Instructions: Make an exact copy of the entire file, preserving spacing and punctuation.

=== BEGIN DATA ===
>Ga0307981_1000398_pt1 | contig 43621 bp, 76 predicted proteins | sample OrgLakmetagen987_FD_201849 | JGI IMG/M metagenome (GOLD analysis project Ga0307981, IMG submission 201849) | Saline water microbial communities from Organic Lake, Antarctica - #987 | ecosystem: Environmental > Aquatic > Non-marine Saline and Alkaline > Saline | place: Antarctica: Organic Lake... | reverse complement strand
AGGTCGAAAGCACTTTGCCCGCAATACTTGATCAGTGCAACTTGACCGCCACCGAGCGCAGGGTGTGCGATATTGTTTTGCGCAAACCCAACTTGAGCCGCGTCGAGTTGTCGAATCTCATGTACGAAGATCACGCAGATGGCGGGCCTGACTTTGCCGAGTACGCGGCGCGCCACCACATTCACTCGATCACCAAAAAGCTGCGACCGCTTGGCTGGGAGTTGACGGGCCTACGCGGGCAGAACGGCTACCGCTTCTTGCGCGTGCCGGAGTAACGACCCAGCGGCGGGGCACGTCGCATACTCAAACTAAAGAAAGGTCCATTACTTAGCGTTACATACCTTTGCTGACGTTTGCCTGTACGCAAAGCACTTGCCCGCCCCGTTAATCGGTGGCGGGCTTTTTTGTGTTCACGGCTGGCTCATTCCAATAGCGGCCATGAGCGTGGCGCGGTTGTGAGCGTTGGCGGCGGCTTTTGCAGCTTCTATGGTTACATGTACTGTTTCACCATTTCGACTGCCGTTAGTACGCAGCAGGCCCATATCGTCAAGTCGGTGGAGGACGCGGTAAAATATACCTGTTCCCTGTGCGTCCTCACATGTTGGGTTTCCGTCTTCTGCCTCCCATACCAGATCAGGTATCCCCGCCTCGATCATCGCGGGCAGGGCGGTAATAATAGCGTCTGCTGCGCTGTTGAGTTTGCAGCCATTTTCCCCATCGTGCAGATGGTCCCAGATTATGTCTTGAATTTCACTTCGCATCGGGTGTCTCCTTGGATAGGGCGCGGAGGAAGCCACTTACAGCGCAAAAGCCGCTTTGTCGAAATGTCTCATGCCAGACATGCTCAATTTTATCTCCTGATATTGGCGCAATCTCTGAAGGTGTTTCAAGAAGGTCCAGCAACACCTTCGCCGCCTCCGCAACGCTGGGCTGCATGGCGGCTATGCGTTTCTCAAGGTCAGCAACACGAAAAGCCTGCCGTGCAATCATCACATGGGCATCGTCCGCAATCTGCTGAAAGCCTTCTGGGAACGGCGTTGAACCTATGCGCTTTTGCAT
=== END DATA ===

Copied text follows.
>Ga0307981_1000398_pt1 | contig 43621 bp, 76 predicted proteins | sample OrgLakmetagen987_FD_201849 | JGI IMG/M metagenome (GOLD analysis project Ga0307981, IMG submission 201849) | Saline water microbial communities from Organic Lake, Antarctica - #987 | ecosystem: Environmental > Aquatic > Non-marine Saline and Alkaline > Saline | place: Antarctica: Organic Lake... | reverse complement strand
AGGTCGAAAGCACTTTGCCCGCAATACTTGATCAGTGCAACTTGACCGCCACCGAGCGCAGGGTGTGCGATATTGTTTTGCGCAAACCCAACTTGAGCCGCGTCGAGTTGTCGAATCTCATGTACGAAGATCACGCAGATGGCGGGCCTGACTTTGCCGAGTACGCGGCGCGCCACCACATTCACTCGATCACCAAAAAGCTGCGACCGCTTGGCTGGGAGTTGACGGGCCTACGCGGGCAGAACGGCTACCGCTTCTTGCGCGTGCCGGAGTAACGACCCAGCGGCGGGGCACGTCGCATACTCAAACTAAAGAAAGGTCCATTACTTAGCGTTACATACCTTTGCTGACGTTTGCCTGTACGCAAAGCACTTGCCCGCCCCGTTAATCGGTGGCGGGCTTTTTTGTGTTCACGGCTGGCTCATTCCAATAGCGGCCATGAGCGTGGCGCGGTTGTGAGCGTTGGCGGCGGCTTTTGCAGCTTCTATGGTTACATGTACTGTTTCACCATTTCGACTGCCGTTAGTACGCAGCAGGCCCATATCGTCAAGTCGGTGGAGGACGCGGTAAAATATACCTGTTCCCTGTGCGTCCTCACATGTTGGGTTTCCGTCTTCTGCCTCCCATACCAGATCAGGTATCCCCGCCTCGATCATCGCGGGCAGGGCGGTAATAATAGCGTCTGCTGCGCTGTTGAGTTTGCAGCCATTTTCCCCATCGTGCAGATGGTCCCAGATTATGTCTTGAATTTCACTTCGCATCGGGTGTCTCCTTGGATAGGGCGCGGAGGAAGCCACTTACAGCGCAAAAGCCGCTTTGTCGAAATGTCTCATGCCAGACATGCTCAATTTTATCTCCTGATATTGGCGCAATCTCTGAAGGTGTTTCAAGAAGGTCCAGCAACACCTTCGCCGCCTCCGCAACGCTGGGCTGCATGGCGGCTATGCGTTTCTCAAGGTCAGCAACACGAAAAGCCTGCCGTGCAATCATCACATGGGCATCGTCCGCAATCTGCTGAAAGCCTTCTGGGAACGGCGTTGAACCTATGCGCTTTTGCAT